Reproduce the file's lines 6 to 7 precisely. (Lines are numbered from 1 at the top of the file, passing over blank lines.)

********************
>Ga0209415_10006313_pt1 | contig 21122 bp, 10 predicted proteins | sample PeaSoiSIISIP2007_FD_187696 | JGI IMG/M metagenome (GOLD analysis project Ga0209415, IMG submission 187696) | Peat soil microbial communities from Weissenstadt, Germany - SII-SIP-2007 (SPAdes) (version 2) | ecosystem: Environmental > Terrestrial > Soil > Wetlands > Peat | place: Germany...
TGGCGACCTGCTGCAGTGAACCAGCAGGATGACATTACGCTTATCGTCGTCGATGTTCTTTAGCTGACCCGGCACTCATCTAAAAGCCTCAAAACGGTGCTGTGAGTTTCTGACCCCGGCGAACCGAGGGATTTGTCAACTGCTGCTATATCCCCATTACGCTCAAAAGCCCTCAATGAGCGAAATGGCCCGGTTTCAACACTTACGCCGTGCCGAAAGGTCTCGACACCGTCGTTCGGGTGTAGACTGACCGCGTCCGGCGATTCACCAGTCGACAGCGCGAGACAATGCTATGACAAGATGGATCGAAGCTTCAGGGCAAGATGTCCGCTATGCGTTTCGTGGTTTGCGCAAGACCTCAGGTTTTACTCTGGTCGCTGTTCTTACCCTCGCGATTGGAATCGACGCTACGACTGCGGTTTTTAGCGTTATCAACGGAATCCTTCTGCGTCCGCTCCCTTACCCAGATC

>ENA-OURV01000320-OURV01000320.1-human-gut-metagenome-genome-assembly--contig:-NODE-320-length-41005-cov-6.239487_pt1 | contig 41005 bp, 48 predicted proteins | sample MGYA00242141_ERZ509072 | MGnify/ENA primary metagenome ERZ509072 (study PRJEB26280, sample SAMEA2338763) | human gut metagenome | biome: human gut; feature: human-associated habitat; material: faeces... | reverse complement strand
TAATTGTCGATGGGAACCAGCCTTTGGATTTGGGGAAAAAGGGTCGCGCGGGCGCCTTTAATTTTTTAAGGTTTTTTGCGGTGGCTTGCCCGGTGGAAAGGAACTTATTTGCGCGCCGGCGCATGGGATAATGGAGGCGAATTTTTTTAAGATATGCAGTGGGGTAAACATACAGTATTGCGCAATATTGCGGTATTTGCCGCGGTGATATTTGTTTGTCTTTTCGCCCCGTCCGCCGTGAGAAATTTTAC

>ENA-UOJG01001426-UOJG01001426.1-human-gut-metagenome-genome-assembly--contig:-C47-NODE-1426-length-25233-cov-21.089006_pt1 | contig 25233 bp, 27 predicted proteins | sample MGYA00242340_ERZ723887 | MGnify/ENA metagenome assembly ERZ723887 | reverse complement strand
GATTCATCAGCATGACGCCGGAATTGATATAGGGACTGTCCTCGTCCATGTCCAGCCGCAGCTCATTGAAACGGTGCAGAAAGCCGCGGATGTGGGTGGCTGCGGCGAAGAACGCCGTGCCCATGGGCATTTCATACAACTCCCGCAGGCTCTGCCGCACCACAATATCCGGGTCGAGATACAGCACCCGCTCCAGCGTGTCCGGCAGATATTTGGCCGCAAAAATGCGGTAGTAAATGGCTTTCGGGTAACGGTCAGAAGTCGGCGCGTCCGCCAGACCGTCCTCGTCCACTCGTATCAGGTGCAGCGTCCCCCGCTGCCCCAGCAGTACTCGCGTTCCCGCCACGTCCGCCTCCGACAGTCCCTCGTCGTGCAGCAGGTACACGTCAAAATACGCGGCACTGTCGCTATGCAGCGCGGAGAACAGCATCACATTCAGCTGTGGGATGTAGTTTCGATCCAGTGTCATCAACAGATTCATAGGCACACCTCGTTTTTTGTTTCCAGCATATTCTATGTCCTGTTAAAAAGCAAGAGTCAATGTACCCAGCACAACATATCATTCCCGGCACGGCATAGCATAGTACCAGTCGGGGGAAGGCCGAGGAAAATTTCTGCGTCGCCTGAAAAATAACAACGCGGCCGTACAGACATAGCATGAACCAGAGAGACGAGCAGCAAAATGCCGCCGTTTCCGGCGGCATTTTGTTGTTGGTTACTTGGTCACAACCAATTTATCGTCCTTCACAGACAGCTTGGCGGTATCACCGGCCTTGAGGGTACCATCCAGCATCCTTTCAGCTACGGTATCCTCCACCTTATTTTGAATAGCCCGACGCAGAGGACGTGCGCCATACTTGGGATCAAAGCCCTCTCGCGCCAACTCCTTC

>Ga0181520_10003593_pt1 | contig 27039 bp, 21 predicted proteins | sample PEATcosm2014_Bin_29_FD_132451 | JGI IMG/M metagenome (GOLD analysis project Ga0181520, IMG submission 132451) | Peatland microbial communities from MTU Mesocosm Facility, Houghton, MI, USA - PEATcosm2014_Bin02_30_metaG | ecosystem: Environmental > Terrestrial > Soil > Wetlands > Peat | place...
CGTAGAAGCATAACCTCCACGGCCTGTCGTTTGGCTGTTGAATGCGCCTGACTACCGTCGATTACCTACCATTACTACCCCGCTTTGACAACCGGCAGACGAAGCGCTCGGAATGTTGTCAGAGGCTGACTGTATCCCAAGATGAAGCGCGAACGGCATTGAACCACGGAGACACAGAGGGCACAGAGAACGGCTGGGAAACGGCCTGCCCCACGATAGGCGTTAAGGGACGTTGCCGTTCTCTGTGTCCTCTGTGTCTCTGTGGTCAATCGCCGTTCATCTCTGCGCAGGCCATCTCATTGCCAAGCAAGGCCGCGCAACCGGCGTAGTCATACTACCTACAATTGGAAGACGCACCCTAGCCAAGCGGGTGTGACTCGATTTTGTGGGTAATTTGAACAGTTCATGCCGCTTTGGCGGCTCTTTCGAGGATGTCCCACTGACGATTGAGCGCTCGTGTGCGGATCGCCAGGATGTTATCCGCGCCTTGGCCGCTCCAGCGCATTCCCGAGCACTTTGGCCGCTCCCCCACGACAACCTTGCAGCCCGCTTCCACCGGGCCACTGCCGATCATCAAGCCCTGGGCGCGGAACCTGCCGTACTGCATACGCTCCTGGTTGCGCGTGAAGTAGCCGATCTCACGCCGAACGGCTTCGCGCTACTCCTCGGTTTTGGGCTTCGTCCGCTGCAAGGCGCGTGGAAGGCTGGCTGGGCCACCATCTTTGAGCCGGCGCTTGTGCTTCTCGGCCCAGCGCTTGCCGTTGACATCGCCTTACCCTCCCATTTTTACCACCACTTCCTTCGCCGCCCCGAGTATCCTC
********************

GATTCATCAGCATGACGCCGGAATTGATATAGGGACTGTCCTCGTCCATGTCCAGCCGCAGCTCATTGAAACGGTGCAGAAAGCCGCGGATGTGGGTGGCTGCGGCGAAGAACGCCGTGCCCATGGGCATTTCATACAACTCCCGCAGGCTCTGCCGCACCACAATATCCGGGTCGAGATACAGCACCCGCTCCAGCGTGTCCGGCAGATATTTGGCCGCAAAAATGCGGTAGTAAATGGCTTTCGGGTAACGGTCAGAAGTCGGCGCGTCCGCCAGACCGTCCTCGTCCACTCGTATCAGGTGCAGCGTCCCCCGCTGCCCCAGCAGTACTCGCGTTCCCGCCACGTCCGCCTCCGACAGTCCCTCGTCGTGCAGCAGGTACACGTCAAAATACGCGGCACTGTCGCTATGCAGCGCGGAGAACAGCATCACATTCAGCTGTGGGATGTAGTTTCGATCCAGTGTCATCAACAGATTCATAGGCACACCTCGTTTTTTGTTTCCAGCATATTCTATGTCCTGTTAAAAAGCAAGAGTCAATGTACCCAGCACAACATATCATTCCCGGCACGGCATAGCATAGTACCAGTCGGGGGAAGGCCGAGGAAAATTTCTGCGTCGCCTGAAAAATAACAACGCGGCCGTACAGACATAGCATGAACCAGAGAGACGAGCAGCAAAATGCCGCCGTTTCCGGCGGCATTTTGTTGTTGGTTACTTGGTCACAACCAATTTATCGTCCTTCACAGACAGCTTGGCGGTATCACCGGCCTTGAGGGTACCATCCAGCATCCTTTCAGCTACGGTATCCTCCACCTTATTTTGAATAGCCCGACGCAGAGGACGTGCGCCATACTTGGGATCAAAGCCCTCTCGCGCCAACTCCTTC

>Ga0181520_10003593_pt1 | contig 27039 bp, 21 predicted proteins | sample PEATcosm2014_Bin_29_FD_132451 | JGI IMG/M metagenome (GOLD analysis project Ga0181520, IMG submission 132451) | Peatland microbial communities from MTU Mesocosm Facility, Houghton, MI, USA - PEATcosm2014_Bin02_30_metaG | ecosystem: Environmental > Terrestrial > Soil > Wetlands > Peat | place...